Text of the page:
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Sun Dec 29, 2019, 05:26 AM

Families Fleeing From Guatemala: A Case Of Corporate And State Aggression - OpEd


December 25, 2019
By COHA

By Marc Pilisuk, Jennifer Rountree and Rebecca Ferencik*

In its attempt to stem a spike in the number of Latin American men, women, and children traveling to the U.S., an unprecedented number of them seeking asylum, the Trump administration has pushed Guatemala and other countries in the region to sign “safe third country” agreements. The U.S. is bound by law to permit those seeking asylum and this new agreement is an attempt by the administration to avoid this obligation by declaring Guatemala as a safe third country, requiring asylum seekers from Honduras and El Salvador to remain in Guatemala.

Signing an agreement declaring Guatemala a “safe” country does not make it so. Increasing drug and gang-related violence and poverty—an estimated 59% of Guatemalans live in poverty, most of whom are indigenous—are not the ingredients of a safe and secure environment. This environment is largely a result of the legacy of more than half a century of U.S. policy, intervention, and corporate interest and its deleterious effect on Guatemala’s people.

The Civil War
In the early 1950s, after decades of colonial rule, Guatemala elected Jacobo Arbenz, a nationalist and socialist who sought to transform oligarchic Guatemalan society through land reform and the development of government-owned enterprises. These government enterprises would be in competition with the American corporations, which at the time, dominated the railroad, electric, and fruit-trade industries. Of these American corporations, the United Fruit Company was the most influential. For decades, the company was the largest landowner, employer, and exporter in Guatemala. With nearly half of its land expropriated by Arbenz’ land reform act, United Fruit Company executives and board members (one of whom was then CIA Director Allen Dulles) appealed to the American government. In 1954, the U.S. government installed a puppet leader, overthrowing Arbenz in a coup, undoing his nationalist policies and setting up a strong-arm government that favored the United Fruit Company and other U.S. corporate interests.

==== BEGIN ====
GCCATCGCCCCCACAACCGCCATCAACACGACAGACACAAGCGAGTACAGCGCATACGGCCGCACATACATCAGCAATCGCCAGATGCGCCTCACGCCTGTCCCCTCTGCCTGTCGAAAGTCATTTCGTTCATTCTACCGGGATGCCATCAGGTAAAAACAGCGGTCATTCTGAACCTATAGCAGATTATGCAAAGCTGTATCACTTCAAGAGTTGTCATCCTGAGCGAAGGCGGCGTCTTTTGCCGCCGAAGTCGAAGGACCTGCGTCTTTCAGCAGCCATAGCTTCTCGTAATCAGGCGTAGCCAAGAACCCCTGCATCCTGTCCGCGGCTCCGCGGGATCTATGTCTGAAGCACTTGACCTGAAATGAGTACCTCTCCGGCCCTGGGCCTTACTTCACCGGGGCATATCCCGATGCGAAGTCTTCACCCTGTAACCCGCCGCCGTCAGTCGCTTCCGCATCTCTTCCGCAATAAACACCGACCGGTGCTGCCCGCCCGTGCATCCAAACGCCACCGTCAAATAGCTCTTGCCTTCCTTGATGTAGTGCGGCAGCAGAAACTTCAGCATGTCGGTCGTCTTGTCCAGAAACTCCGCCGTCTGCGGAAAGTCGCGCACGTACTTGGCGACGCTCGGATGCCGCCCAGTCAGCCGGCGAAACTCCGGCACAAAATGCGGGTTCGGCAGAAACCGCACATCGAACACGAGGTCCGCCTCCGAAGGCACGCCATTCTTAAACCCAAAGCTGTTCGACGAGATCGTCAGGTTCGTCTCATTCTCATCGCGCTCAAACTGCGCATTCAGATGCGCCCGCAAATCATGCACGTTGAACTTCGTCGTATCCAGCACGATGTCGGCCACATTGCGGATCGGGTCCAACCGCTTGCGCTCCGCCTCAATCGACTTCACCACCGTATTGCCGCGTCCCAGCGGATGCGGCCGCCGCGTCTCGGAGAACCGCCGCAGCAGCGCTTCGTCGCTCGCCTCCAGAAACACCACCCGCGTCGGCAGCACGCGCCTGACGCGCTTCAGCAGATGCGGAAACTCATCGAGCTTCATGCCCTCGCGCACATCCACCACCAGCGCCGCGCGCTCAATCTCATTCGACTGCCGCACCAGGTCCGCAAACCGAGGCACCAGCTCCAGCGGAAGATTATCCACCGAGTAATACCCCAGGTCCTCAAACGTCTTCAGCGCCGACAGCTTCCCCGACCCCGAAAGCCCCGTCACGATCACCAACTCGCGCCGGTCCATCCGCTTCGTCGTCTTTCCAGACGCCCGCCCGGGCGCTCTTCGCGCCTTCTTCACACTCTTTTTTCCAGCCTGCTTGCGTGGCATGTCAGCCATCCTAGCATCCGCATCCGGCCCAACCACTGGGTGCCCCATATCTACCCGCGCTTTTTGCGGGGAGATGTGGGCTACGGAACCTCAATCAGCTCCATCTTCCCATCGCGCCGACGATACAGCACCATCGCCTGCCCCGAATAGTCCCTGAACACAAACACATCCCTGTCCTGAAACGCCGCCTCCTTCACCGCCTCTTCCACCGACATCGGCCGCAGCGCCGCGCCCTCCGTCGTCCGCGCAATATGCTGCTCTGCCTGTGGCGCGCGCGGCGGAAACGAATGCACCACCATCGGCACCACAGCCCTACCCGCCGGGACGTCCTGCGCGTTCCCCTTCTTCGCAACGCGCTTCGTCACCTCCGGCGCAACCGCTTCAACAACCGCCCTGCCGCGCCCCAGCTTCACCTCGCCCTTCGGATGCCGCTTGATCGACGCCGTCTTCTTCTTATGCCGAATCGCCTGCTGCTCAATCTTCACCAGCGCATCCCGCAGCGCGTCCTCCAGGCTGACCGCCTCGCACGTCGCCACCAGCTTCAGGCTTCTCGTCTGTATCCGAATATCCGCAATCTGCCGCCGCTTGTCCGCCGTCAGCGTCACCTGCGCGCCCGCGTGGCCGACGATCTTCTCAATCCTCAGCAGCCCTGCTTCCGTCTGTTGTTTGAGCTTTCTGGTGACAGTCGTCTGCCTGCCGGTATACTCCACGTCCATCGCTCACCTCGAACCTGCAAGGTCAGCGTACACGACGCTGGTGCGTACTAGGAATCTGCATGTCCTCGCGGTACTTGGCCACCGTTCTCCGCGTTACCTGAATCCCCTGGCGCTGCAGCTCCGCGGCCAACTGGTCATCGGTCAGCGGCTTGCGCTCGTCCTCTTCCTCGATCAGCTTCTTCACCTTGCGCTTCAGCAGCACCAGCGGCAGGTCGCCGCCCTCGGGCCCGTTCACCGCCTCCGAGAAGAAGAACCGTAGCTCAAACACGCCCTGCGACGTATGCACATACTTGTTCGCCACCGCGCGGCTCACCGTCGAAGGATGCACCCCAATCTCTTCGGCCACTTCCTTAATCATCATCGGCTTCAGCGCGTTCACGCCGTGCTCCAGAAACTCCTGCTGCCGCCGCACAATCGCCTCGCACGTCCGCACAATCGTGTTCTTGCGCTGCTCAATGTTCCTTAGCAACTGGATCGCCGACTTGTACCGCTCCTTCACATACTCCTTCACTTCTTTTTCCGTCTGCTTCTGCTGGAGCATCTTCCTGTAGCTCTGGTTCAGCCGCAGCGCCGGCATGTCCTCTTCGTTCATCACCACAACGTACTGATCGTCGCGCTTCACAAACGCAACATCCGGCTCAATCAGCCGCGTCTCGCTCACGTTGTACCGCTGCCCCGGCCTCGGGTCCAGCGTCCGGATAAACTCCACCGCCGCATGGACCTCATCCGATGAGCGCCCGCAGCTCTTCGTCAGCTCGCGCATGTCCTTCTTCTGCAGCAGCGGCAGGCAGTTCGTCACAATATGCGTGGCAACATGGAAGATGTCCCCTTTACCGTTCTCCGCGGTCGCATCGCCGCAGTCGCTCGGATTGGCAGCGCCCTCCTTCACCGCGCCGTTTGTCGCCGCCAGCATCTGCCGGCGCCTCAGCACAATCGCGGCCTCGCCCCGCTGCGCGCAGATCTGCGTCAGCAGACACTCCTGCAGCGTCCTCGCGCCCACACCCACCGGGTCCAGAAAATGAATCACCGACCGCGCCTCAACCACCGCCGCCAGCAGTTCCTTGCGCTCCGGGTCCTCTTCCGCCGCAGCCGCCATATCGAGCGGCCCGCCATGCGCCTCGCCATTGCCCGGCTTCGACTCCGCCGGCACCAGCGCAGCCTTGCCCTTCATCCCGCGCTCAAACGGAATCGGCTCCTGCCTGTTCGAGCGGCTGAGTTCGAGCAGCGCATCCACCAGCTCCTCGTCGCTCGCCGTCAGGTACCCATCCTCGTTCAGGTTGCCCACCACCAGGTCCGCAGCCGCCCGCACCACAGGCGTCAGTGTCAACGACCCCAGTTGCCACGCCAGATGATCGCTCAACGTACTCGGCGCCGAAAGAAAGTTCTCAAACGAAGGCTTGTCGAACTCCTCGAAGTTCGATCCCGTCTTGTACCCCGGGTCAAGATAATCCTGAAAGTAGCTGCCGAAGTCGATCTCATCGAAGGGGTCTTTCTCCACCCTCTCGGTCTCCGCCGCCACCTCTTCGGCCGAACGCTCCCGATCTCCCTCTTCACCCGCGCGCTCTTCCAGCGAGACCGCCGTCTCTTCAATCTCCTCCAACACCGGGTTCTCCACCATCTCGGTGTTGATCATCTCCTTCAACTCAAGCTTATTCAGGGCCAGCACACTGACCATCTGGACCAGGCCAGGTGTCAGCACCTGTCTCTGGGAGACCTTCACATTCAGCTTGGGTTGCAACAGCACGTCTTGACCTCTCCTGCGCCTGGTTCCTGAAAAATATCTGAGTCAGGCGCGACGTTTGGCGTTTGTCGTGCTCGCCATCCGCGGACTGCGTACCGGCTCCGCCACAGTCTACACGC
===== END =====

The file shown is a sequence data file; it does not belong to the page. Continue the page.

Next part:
Under U.S. guidance, Guatemala’s powerful military force and network of counterinsurgency surveillance—a program purported to stem the tide of communism in the region—continued for more than three decades. From 1960 through 1996, Guatemala was embroiled in a brutal civil war. The succession of military dictatorships were notorious for their scorched earth methods of destroying entire villages—most of them indigenous Mayan communities—in an effort to root out underground guerilla fighters. Their methods included beheading victims and burning them alive, smashing the heads of children on rocks, and raping women. In the fourteen months of Efraín Ríos Montt’s rule in the early 1980s, 10,000 documented killings or disappearances were reported. Conservative figures estimate that 200,000 people were killed or “disappeared” over the course of the war; 93% of the killings are attributed to the Guatemalan military. The United Nation’s Commission for Historical Clarification declared these deaths as genocide because the vast majority of the war’s victims were indigenous Maya. The 1999 report entitled, “Guatemala: Memory of Silence,” also identifies the U.S. involvement in the country as a key factor which contributed to human rights violations, including the training of Guatemalan officers in counterinsurgency techniques and support for the national intelligence system.

More:
https://www.eurasiareview.com/25122019-families-fleeing-from-guatemala-a-case-of-corporate-and-state-aggression-oped/

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Reply Families Fleeing From Guatemala: A Case Of Corporate And State Aggression - OpEd (Original post)
Judi Lynn Dec 2019 OP
abqtommy Dec 2019 #1

Response to Judi Lynn (Original post)

Sun Dec 29, 2019, 10:39 AM

1. It's good to learn from history. Too bad so few of us do.

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